Genealogy: The Evolution of the Census
Everyone Has a Name in 1850
The 1850 census was the first to require the name and age of everyone in the household. Its value to genealogists increased dramatically as a result. A dwelling number and family number was assigned to each listing in the order of visitation. Questions included name, age, sex, “color,” occupation, value of real estate, birthplace, whether married within the year, whether attended school within the year, and whether they could read or write (if over the age of 20). Additionally, whether any were deaf-mute, blind, insane, “idiotic,” or a convict.
The census is useful for clues in naming patterns, in identifying the household as of a certain date, occupation, and migration. The value of real estate gives some idea of the worth of the family and is an additional clue that there could be land records available in the county.
Those Others Living with the Family
Those living with the family should be carefully noted because they might be relatives—a mother-in-law or a married sister. And very important, the families enumerated a few listings before and after the family should be noted because they, too, may be related. If not, they may still assist the search because families usually did not move in isolation. When migrating from one area to another, they were often accompanied by family or friends. That information can lead you to a prior residence.
The occupations listed in the census can help. If there were several by the surname in the county who were cabinet makers, you might suspect a relationship. If they were farmers, look for land transactions. If your nineteenth century ancestor was a doctor, perhaps the medical school he attended has data. The census can even point you to military records when it shows “sailor” or “Col., U.S. Army” as the “occupation.”
Let's say you are tracing a family listed in the 1850 census of Montgomery County, Tennessee, and note the older members of the family were all born in North Carolina. You know that they moved between 1844 and 1846, because a child was born in Tennessee in 1846. The surname is common. Where in North Carolina to look? Check the neighbors. You notice that some of them were also born in North Carolina and, judging from the birthplaces of the children, seem to have moved around the same time. Look in the 1840 census index of North Carolina for the surname, and the surname of the neighbors. This may help narrow the search when you find similar names grouped together in one of the North Carolina counties.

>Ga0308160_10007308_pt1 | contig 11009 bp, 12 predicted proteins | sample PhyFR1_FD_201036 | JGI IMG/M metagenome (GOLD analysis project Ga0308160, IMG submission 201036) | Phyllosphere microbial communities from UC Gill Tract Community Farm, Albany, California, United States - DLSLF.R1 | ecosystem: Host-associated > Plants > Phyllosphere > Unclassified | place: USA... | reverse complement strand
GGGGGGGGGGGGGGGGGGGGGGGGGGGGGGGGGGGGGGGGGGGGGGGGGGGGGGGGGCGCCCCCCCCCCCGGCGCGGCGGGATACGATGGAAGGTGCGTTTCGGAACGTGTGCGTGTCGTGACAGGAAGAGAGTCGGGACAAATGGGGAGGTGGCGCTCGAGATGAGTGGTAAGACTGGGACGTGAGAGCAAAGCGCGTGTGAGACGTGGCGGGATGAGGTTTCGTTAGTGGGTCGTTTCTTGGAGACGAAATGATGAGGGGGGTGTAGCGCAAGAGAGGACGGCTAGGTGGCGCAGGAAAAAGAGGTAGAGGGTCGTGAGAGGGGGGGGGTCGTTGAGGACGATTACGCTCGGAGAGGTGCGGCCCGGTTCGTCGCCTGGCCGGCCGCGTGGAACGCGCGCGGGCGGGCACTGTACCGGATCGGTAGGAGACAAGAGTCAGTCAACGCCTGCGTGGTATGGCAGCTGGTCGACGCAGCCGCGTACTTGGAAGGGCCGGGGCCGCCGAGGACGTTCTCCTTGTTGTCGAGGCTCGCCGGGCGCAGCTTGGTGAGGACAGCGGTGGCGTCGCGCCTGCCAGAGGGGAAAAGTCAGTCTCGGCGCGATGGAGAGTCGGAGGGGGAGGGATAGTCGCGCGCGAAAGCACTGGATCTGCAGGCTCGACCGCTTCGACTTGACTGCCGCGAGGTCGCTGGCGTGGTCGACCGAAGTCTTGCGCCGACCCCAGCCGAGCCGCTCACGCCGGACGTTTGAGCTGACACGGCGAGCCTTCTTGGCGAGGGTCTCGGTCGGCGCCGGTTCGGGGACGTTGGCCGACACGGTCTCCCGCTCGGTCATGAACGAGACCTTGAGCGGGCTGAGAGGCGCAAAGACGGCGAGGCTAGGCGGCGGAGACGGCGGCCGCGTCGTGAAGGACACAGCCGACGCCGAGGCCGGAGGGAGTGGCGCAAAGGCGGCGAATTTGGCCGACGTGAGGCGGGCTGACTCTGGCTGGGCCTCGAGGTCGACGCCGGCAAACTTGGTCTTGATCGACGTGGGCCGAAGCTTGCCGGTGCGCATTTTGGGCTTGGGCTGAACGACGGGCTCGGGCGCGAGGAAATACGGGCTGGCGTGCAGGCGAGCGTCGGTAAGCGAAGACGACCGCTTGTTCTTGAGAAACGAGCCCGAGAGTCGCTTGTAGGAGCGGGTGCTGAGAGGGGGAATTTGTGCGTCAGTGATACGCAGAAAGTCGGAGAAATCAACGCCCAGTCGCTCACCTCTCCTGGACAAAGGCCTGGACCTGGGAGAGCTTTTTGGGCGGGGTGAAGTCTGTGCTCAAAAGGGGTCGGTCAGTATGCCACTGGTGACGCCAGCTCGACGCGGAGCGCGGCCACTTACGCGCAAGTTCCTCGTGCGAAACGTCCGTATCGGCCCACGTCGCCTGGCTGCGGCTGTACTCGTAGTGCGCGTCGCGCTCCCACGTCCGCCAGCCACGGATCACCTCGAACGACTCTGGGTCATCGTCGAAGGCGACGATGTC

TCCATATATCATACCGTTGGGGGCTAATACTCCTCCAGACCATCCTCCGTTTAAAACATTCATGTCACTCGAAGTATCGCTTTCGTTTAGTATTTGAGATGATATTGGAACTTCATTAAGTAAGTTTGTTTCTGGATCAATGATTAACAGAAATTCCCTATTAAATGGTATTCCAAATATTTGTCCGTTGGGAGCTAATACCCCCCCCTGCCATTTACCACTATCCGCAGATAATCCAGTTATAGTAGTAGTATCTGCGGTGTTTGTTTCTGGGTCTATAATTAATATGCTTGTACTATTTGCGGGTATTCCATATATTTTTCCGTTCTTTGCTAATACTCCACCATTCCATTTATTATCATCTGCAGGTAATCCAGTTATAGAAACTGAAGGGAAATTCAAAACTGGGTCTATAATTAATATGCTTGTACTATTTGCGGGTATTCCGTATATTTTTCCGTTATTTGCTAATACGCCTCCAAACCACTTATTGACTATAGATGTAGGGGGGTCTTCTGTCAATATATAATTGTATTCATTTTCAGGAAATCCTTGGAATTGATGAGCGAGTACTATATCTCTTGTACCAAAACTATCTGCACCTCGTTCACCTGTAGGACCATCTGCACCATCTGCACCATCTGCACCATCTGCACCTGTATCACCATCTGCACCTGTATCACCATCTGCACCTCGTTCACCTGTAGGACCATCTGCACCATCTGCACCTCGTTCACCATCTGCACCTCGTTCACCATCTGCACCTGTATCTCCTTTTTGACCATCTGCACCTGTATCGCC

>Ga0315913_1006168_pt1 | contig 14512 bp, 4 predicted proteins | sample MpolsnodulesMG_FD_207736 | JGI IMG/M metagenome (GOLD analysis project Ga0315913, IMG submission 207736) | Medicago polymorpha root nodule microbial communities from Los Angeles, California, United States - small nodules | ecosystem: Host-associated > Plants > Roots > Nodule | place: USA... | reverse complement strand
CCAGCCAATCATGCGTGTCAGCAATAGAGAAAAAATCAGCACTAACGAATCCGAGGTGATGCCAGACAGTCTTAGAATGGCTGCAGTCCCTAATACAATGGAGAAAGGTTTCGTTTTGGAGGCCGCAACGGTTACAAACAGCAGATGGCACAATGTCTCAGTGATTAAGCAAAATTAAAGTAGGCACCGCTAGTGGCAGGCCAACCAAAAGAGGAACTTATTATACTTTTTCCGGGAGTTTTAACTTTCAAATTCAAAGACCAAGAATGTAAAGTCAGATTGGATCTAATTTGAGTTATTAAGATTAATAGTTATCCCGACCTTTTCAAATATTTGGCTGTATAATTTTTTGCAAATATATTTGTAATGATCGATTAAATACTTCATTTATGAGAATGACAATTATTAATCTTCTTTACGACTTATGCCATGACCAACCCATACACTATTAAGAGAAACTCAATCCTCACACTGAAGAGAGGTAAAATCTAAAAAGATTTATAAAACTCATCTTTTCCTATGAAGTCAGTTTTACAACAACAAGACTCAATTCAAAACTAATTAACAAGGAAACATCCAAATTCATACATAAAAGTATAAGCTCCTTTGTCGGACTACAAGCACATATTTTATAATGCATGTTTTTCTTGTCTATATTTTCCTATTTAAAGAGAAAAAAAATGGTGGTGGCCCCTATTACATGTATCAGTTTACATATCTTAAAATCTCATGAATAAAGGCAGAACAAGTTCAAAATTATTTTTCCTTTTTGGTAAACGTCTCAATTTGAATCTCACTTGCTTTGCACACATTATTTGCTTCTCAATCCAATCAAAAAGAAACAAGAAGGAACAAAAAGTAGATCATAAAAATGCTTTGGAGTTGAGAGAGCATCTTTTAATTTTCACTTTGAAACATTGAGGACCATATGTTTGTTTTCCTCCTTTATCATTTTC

Slaveholders and Slaves
There were separate slave schedules taken with the 1850 census. The name of the slave owner was given, the number of slaves owned, and the number of former slaves now freed. The slaves, however, were not listed by name. These schedules have been microfilmed.
Leads and More Leads
The clues that result from the use of a census listing are many. Your family was listed in 1850 Pennsylvania and part of the information shown was as follows:
How does this help? You now know that Jonathan Smith was born ca. (about) 1811 in Virginia, and that his wife was born ca. 1813 in Virginia. Their son Barnabus was born ca. 1839 in Virginia. Catharine's birthplace indicates that they moved to Maryland between about 1839 and 1841. However, soon thereafter, they moved to Pennsylvania, in time for the birth of Joseph ca. 1843, followed by Martha and Jessie. You now have an idea of the migratory pattern of this family. In addition, because Jonathan Smith was a farmer and had real estate valued at $100.00, you can check for a deed on the farm. Even the township is helpful. Using that, county histories can be consulted for early inhabitants. Newspapers can be examined for their community columns.
In using the census to establish an approximate birth, if the daughter is eight in 1850, show that she was born “ca. 1842.” Do not show it without the ca. (meaning circa, or about) because the year may not be correct. In 1850, the census year was measured from June 1, 1849, through May 31, 1850. The actual month of birth affects the calculation of the age. Aside from that, there are many errors in ages.
What about Barnabus Jordan, aged 65, living with the family? You note that he was born in Virginia (as was Mary Smith, Jonathan's probable wife), and that Jonathan and Mary Smith named a son Barnabus. Possibly Barnabus Jordan is Mary's father. Though this census does not give the required proof, it is another “lead” to follow.
Do you stop here? No. Check the listings before and after Jonathan Smith. Two listings before is Martin Smith, age 69, born in Virginia, and Mary Smith, age 67, born in Virginia. Could they be Jonathan's parents? Three listings after Jonathan is Thomas Gordon, 40, and Matilda Gordon, 35, both born in Virginia. Among their children is a son, Barnabus Gordon. Perhaps Matilda is a sister of Mary. The name similarity of the child Barnabus, together with the ages of Mary, 37, and Matilda, 35, both born in Virginia, would suggest that they might be sisters. Although it will need further investigation, you have another clue.
More on: Family History and Genealogy
Excerpted from The Complete Idiot's Guide to Genealogy Ã¯Â¿Â½ 2005 by Christine Rose and Kay Germain Ingalls. All rights reserved including the right of reproduction in whole or in part in any form. Used by arrangement with Alpha Books, a member of Penguin Group (USA) Inc.
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